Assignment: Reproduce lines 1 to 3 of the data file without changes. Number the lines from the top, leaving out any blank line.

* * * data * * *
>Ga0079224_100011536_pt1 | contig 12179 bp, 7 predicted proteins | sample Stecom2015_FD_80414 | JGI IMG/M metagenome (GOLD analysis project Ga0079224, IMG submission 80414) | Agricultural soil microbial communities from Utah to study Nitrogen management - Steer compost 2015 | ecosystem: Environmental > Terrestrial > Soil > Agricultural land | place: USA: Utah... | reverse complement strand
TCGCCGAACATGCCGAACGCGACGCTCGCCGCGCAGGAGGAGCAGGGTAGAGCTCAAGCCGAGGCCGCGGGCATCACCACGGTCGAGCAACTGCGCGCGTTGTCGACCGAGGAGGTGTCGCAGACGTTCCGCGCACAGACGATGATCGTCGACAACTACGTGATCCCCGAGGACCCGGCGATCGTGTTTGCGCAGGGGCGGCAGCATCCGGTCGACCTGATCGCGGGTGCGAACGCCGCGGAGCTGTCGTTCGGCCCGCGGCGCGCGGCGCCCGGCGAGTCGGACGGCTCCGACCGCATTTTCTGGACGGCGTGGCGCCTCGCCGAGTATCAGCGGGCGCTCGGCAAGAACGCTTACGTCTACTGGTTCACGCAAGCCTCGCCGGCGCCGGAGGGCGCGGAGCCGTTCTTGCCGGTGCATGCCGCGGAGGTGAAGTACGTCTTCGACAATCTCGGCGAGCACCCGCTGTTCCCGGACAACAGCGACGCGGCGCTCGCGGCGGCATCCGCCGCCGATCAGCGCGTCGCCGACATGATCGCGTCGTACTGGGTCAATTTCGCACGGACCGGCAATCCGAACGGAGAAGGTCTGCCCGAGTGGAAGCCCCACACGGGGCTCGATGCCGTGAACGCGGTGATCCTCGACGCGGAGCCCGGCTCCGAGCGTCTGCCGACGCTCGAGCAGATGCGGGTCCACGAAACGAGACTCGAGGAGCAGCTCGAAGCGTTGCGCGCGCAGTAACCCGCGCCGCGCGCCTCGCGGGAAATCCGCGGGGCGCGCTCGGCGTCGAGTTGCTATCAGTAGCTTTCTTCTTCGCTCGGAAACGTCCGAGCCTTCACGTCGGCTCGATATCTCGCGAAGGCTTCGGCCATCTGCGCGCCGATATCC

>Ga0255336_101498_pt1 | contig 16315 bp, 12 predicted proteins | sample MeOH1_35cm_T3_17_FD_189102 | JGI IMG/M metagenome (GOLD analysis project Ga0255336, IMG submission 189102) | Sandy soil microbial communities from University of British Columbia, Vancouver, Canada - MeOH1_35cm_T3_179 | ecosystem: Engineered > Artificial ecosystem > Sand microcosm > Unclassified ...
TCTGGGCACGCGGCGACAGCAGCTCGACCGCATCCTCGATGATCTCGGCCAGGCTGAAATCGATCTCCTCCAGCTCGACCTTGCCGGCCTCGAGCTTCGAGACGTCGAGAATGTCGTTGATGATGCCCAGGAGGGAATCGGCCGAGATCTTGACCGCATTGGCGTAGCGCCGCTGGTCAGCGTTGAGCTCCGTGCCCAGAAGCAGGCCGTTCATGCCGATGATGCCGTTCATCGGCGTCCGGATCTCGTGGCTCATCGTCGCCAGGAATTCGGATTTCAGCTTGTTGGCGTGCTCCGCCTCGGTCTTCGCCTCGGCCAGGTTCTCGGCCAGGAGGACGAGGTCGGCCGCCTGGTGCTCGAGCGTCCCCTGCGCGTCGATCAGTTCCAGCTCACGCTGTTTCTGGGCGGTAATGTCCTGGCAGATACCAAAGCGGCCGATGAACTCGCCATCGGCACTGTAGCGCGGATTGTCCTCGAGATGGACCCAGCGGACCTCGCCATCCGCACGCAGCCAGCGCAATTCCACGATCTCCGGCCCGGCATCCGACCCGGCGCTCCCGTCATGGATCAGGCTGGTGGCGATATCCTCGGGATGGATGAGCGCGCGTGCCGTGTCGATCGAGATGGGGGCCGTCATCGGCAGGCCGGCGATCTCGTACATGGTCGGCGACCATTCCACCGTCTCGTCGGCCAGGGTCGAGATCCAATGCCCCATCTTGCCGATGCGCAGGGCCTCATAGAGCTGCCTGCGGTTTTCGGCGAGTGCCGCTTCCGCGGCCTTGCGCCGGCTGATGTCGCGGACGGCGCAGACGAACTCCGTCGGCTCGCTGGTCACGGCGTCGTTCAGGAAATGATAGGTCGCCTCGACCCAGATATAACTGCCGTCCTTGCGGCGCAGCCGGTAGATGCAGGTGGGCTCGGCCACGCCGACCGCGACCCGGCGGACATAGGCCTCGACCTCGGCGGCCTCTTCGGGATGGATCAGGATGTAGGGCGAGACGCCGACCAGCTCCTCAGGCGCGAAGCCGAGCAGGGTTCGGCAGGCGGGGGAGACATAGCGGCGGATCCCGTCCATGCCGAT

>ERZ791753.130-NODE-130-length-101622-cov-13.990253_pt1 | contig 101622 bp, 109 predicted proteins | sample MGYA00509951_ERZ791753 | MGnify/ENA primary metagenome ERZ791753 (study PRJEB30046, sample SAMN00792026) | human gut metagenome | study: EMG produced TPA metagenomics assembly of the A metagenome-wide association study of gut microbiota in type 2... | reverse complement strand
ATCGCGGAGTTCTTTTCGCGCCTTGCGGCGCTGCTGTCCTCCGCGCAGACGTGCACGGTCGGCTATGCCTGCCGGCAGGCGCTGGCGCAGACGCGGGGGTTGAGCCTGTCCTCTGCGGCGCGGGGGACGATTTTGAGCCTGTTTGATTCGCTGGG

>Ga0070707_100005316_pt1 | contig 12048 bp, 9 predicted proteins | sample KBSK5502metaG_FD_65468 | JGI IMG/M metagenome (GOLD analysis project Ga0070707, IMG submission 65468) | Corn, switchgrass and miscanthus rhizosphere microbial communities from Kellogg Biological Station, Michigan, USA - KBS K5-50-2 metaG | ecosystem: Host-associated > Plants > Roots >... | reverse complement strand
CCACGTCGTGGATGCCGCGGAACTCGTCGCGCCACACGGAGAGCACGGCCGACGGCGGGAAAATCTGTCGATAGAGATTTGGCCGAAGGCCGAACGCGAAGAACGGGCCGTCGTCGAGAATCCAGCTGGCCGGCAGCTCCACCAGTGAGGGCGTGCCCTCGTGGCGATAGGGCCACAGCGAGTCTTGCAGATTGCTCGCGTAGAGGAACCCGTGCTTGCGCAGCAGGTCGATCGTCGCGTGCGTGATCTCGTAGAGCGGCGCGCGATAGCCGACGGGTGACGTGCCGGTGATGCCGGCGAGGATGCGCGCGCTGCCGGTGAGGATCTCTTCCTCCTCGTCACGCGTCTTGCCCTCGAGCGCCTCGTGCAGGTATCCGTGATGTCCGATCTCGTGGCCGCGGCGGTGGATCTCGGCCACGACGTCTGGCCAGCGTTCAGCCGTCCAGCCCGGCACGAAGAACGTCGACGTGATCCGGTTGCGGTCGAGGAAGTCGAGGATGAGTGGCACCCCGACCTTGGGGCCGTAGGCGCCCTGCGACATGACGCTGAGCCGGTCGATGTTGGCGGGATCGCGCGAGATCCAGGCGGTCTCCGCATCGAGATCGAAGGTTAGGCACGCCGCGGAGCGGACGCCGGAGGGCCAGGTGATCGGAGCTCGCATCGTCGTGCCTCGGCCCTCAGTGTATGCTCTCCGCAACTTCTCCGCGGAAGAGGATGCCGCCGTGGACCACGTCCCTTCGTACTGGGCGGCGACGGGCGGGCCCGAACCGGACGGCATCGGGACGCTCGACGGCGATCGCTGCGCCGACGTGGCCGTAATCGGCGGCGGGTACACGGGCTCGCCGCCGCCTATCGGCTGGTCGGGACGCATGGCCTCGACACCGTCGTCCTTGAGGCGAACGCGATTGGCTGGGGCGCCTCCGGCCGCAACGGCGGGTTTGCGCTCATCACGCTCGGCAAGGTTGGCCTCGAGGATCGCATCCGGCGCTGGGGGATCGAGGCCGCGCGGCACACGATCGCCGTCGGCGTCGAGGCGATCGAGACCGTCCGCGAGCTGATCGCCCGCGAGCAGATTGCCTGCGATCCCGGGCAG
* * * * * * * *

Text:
>Ga0079224_100011536_pt1 | contig 12179 bp, 7 predicted proteins | sample Stecom2015_FD_80414 | JGI IMG/M metagenome (GOLD analysis project Ga0079224, IMG submission 80414) | Agricultural soil microbial communities from Utah to study Nitrogen management - Steer compost 2015 | ecosystem: Environmental > Terrestrial > Soil > Agricultural land | place: USA: Utah... | reverse complement strand
TCGCCGAACATGCCGAACGCGACGCTCGCCGCGCAGGAGGAGCAGGGTAGAGCTCAAGCCGAGGCCGCGGGCATCACCACGGTCGAGCAACTGCGCGCGTTGTCGACCGAGGAGGTGTCGCAGACGTTCCGCGCACAGACGATGATCGTCGACAACTACGTGATCCCCGAGGACCCGGCGATCGTGTTTGCGCAGGGGCGGCAGCATCCGGTCGACCTGATCGCGGGTGCGAACGCCGCGGAGCTGTCGTTCGGCCCGCGGCGCGCGGCGCCCGGCGAGTCGGACGGCTCCGACCGCATTTTCTGGACGGCGTGGCGCCTCGCCGAGTATCAGCGGGCGCTCGGCAAGAACGCTTACGTCTACTGGTTCACGCAAGCCTCGCCGGCGCCGGAGGGCGCGGAGCCGTTCTTGCCGGTGCATGCCGCGGAGGTGAAGTACGTCTTCGACAATCTCGGCGAGCACCCGCTGTTCCCGGACAACAGCGACGCGGCGCTCGCGGCGGCATCCGCCGCCGATCAGCGCGTCGCCGACATGATCGCGTCGTACTGGGTCAATTTCGCACGGACCGGCAATCCGAACGGAGAAGGTCTGCCCGAGTGGAAGCCCCACACGGGGCTCGATGCCGTGAACGCGGTGATCCTCGACGCGGAGCCCGGCTCCGAGCGTCTGCCGACGCTCGAGCAGATGCGGGTCCACGAAACGAGACTCGAGGAGCAGCTCGAAGCGTTGCGCGCGCAGTAACCCGCGCCGCGCGCCTCGCGGGAAATCCGCGGGGCGCGCTCGGCGTCGAGTTGCTATCAGTAGCTTTCTTCTTCGCTCGGAAACGTCCGAGCCTTCACGTCGGCTCGATATCTCGCGAAGGCTTCGGCCATCTGCGCGCCGATATCC

>Ga0255336_101498_pt1 | contig 16315 bp, 12 predicted proteins | sample MeOH1_35cm_T3_17_FD_189102 | JGI IMG/M metagenome (GOLD analysis project Ga0255336, IMG submission 189102) | Sandy soil microbial communities from University of British Columbia, Vancouver, Canada - MeOH1_35cm_T3_179 | ecosystem: Engineered > Artificial ecosystem > Sand microcosm > Unclassified ...